Cabinet announced on Tuesday, March 20, 2012, that it has endorsed the controversial moratorium on the harvesting and exportation of rosewood extracted from the Toledo and Stann Creek Districts, a moratorium which was declared last Friday, March 16, 2012, following a ministerial decision by Lisel Alamilla, the new Minister of Forestry, Fisheries and Sustainable Development and Indigenous Peoples.
However, a busload of protestors, who descended on Independence Hill on the day the moratorium was being confirmed by Cabinet, was there to tell the new Barrow administration that the moratorium is costing the protestors their jobs and tens of thousands of dollars in income.
Cabinet had also made a decision that the ministry would “take into consideration those with valid licenses who may have already cut trees with a view to exporting the lumber.”
Speaking with Chief Forest Officer Wilber Sabido today, Amandala was informed that the only clearance that has been given is for 10 containers, with roughly 45,000 board feet of rosewood which had received clearance prior to the moratorium. The exporter, said Sabido, is Kambokin Enterprises Limited.
As for the rosewood on the ground, said Sabido, the Forest Department is not allowing export at this time, because it has to undertake a thorough stocktaking, in order to ensure that they do not legitimize any illegal cutting done during the moratorium.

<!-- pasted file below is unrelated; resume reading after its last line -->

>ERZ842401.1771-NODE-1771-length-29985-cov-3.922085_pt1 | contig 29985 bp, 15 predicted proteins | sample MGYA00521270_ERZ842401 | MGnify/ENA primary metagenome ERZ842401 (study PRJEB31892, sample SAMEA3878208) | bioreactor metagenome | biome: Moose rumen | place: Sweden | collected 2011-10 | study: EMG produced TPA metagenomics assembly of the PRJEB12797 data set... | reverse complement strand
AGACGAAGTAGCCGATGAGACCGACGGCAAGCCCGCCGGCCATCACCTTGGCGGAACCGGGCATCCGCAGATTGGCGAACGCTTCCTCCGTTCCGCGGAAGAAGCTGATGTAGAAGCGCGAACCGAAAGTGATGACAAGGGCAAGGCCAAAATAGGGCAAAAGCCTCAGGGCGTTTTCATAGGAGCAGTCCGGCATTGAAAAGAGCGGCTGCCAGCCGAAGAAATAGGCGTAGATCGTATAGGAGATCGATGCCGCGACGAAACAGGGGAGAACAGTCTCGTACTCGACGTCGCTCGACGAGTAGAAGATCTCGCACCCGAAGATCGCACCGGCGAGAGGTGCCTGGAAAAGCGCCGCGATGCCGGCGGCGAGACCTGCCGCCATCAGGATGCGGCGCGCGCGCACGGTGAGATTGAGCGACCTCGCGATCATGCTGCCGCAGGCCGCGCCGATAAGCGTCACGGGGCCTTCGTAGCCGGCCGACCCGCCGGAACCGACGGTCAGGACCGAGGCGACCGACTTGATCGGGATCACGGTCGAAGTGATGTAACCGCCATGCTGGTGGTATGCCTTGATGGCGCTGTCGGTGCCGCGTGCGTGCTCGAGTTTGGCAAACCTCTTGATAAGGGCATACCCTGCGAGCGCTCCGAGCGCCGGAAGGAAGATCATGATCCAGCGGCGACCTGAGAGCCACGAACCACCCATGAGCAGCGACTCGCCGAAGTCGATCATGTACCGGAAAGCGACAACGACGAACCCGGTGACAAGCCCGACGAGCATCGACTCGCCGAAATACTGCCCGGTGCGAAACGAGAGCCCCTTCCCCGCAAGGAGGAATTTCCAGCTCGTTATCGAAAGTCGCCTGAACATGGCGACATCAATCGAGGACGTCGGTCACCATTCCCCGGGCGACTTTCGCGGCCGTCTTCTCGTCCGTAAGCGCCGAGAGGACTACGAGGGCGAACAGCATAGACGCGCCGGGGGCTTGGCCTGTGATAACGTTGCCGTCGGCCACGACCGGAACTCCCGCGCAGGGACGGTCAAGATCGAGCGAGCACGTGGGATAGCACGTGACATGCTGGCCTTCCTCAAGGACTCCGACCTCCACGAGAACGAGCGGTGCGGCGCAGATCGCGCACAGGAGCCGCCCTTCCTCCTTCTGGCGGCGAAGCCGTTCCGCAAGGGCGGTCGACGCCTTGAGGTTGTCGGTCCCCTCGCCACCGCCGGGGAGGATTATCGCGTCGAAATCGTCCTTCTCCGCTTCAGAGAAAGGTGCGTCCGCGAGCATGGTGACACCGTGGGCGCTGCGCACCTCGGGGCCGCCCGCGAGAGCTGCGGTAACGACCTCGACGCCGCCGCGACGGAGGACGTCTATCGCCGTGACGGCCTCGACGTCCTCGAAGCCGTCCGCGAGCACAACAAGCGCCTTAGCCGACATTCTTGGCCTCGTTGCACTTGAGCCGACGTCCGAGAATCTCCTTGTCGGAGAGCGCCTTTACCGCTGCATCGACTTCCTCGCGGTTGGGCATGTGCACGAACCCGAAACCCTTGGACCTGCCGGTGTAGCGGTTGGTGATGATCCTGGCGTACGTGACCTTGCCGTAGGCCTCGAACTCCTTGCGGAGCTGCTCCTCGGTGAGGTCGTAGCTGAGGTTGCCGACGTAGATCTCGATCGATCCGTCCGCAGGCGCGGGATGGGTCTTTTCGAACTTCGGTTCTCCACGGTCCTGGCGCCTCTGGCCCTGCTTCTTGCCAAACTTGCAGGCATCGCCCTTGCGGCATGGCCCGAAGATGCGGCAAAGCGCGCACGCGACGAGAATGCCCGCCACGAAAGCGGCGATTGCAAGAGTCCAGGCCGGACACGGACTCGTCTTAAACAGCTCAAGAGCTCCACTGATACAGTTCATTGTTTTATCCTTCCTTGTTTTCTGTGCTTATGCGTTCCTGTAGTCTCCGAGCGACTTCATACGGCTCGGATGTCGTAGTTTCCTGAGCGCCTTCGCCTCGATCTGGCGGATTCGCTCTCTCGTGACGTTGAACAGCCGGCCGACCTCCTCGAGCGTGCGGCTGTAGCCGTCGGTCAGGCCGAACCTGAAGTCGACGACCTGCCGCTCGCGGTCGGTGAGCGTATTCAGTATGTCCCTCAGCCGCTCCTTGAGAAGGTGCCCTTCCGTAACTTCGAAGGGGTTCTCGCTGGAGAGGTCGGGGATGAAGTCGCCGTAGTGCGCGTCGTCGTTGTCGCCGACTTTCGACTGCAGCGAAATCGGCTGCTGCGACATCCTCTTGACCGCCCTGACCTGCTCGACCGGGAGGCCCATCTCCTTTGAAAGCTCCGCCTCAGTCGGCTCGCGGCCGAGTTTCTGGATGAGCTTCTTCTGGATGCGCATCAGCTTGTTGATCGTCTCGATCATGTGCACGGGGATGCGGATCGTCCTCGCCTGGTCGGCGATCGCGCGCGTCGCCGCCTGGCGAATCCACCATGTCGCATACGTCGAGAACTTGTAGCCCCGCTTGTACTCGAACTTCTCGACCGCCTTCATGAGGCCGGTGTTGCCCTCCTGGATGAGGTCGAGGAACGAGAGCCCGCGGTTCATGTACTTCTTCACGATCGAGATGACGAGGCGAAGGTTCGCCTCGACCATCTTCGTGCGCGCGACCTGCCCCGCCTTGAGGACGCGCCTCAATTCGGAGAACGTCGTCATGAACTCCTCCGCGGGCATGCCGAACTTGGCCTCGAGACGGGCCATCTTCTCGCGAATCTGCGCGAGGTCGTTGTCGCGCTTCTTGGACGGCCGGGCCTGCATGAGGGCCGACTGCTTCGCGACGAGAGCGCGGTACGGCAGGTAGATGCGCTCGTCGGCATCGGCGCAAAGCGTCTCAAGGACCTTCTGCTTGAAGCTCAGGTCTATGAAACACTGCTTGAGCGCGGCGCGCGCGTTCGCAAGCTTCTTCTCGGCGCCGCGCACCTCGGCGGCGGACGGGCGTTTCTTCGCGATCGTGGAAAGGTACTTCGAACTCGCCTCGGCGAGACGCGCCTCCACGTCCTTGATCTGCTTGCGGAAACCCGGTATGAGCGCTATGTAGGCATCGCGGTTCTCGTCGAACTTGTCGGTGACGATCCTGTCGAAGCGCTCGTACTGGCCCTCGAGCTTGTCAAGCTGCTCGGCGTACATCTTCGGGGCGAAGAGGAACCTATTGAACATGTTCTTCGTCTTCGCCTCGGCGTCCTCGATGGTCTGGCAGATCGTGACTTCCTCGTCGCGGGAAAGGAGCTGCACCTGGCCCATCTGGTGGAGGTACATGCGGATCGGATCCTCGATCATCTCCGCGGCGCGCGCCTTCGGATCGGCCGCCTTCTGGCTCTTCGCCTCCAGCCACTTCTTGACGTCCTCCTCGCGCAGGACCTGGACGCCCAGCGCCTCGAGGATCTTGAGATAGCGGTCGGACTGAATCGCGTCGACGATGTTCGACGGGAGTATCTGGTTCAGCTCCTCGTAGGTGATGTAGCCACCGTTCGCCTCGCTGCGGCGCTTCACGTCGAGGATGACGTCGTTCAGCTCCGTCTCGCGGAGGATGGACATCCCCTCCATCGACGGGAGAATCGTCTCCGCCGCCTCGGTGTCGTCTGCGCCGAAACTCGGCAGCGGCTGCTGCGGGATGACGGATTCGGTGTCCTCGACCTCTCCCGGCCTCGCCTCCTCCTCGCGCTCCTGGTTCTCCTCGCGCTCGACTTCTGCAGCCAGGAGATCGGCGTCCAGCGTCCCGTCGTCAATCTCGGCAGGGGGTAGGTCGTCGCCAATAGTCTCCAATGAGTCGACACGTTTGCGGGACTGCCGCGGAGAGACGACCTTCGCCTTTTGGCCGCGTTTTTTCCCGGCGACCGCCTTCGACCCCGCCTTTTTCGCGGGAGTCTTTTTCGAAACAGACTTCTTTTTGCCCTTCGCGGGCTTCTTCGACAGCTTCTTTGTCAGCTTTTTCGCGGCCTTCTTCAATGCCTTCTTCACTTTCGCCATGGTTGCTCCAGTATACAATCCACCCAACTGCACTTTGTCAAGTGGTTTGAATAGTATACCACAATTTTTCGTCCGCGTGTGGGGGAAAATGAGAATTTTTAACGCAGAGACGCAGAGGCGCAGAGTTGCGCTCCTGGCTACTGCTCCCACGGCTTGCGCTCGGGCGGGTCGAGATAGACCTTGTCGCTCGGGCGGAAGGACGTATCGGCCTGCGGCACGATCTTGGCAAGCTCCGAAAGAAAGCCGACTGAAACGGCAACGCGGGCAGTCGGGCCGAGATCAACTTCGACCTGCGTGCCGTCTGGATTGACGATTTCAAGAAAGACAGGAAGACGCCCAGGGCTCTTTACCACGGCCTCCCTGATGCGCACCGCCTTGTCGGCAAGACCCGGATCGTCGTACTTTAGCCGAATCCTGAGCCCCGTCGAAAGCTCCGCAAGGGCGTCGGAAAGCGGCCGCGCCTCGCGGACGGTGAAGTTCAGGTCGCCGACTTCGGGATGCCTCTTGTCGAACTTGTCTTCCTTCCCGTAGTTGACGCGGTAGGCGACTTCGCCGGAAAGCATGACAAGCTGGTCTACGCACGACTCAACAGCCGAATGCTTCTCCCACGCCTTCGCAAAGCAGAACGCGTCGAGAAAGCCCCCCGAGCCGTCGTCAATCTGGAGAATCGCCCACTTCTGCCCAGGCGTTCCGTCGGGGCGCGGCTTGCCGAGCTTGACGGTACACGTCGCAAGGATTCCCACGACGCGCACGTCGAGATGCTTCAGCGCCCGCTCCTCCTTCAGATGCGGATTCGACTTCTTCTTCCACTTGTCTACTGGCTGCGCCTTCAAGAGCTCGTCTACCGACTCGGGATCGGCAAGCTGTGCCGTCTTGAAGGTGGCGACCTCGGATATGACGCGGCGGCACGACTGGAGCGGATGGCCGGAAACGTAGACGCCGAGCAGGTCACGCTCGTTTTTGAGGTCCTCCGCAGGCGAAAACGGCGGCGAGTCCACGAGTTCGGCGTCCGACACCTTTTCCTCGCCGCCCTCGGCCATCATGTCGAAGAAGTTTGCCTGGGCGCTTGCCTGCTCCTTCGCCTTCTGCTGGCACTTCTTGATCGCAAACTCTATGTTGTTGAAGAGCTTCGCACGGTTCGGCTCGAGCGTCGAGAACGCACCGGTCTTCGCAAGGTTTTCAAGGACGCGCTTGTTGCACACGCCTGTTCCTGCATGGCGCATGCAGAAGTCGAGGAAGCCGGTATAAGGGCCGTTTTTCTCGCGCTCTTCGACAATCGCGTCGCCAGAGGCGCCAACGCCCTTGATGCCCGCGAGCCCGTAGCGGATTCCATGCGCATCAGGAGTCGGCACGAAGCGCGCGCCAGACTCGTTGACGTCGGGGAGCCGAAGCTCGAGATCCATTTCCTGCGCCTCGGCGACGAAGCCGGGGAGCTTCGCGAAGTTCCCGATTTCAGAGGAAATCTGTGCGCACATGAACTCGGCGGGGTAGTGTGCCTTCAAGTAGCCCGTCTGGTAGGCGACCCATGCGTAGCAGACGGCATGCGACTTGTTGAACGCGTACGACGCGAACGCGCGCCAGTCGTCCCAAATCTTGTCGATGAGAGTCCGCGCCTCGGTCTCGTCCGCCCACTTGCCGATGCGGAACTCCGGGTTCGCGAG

Sabido told us that their staff that had been dispatched to bolster Toledo operations, in light of the newly effected moratorium, had recently learned via reports from villagers that the illegal cutting of rosewood continues in Toledo, despite the moratorium.
Asked what the penalty is for illegal harvesting, Sabido said that those harvesting illegally or without a permit can face a maximum $1,000 fine or 6 months in prison. If anyone is caught harvesting rosewood illegally, said Sabido, the Forest Department will need to take action.
He also told us that all logging permits for the extraction of rosewood had expired prior to the moratorium. Sabido said that any further cutting of rosewood undermines the moratorium.
The protestors who went to Independence Hill on Tuesday, chanting “Bring back rosewood…” complained of vast joblessness in Toledo and the sudden loss of rosewood income; they are more concerned about making a living than the sustainability of forest resources.